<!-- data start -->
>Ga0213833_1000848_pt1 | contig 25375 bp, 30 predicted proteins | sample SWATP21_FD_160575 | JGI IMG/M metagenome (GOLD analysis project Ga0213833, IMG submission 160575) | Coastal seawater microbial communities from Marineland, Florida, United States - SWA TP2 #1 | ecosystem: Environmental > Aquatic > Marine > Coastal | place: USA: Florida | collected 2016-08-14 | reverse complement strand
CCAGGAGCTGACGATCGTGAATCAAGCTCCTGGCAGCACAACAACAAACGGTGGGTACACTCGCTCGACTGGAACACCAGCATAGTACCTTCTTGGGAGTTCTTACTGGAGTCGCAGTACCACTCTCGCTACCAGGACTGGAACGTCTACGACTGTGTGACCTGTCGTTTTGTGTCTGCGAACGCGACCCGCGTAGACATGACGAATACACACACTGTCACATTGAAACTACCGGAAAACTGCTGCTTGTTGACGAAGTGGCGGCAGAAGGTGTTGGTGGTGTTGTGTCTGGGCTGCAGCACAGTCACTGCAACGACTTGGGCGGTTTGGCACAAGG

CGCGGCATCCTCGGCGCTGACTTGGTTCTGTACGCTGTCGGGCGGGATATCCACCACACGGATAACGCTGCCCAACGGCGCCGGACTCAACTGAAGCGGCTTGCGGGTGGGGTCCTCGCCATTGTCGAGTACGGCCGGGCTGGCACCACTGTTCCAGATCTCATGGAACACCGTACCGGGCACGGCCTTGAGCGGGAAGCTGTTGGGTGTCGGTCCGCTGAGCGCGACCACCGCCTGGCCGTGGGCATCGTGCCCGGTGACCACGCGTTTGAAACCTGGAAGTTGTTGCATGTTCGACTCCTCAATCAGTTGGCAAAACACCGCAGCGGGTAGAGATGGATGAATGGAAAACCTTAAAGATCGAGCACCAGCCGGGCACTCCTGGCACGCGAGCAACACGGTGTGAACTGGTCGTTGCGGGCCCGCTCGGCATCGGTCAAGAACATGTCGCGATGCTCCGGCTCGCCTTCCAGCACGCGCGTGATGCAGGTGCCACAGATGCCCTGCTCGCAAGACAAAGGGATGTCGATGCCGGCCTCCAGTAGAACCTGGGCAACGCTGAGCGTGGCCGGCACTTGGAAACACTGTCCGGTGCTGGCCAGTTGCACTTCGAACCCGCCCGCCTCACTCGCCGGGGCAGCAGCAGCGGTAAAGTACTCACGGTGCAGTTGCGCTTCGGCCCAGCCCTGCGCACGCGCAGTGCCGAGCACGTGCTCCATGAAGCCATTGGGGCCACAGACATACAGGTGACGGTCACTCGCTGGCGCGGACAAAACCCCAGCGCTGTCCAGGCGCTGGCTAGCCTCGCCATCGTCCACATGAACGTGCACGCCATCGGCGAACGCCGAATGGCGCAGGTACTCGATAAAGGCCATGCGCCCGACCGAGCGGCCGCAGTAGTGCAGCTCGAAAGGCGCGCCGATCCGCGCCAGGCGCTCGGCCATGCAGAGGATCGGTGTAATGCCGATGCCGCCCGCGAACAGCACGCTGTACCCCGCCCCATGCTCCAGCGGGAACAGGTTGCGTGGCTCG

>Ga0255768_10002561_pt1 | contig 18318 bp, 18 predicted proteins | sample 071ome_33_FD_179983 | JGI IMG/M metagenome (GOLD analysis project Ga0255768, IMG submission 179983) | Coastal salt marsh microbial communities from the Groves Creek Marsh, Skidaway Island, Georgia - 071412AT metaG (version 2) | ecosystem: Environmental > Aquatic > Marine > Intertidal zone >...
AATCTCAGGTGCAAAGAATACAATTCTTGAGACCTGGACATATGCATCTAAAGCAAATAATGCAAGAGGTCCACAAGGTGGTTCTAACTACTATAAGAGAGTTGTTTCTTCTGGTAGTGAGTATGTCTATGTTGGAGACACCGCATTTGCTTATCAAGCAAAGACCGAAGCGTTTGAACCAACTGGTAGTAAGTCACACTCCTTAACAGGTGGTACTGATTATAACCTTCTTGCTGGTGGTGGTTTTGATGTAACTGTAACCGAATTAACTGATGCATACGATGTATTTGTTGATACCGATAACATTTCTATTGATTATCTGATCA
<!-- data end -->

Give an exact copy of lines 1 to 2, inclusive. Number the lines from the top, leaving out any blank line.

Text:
>Ga0213833_1000848_pt1 | contig 25375 bp, 30 predicted proteins | sample SWATP21_FD_160575 | JGI IMG/M metagenome (GOLD analysis project Ga0213833, IMG submission 160575) | Coastal seawater microbial communities from Marineland, Florida, United States - SWA TP2 #1 | ecosystem: Environmental > Aquatic > Marine > Coastal | place: USA: Florida | collected 2016-08-14 | reverse complement strand
CCAGGAGCTGACGATCGTGAATCAAGCTCCTGGCAGCACAACAACAAACGGTGGGTACACTCGCTCGACTGGAACACCAGCATAGTACCTTCTTGGGAGTTCTTACTGGAGTCGCAGTACCACTCTCGCTACCAGGACTGGAACGTCTACGACTGTGTGACCTGTCGTTTTGTGTCTGCGAACGCGACCCGCGTAGACATGACGAATACACACACTGTCACATTGAAACTACCGGAAAACTGCTGCTTGTTGACGAAGTGGCGGCAGAAGGTGTTGGTGGTGTTGTGTCTGGGCTGCAGCACAGTCACTGCAACGACTTGGGCGGTTTGGCACAAGG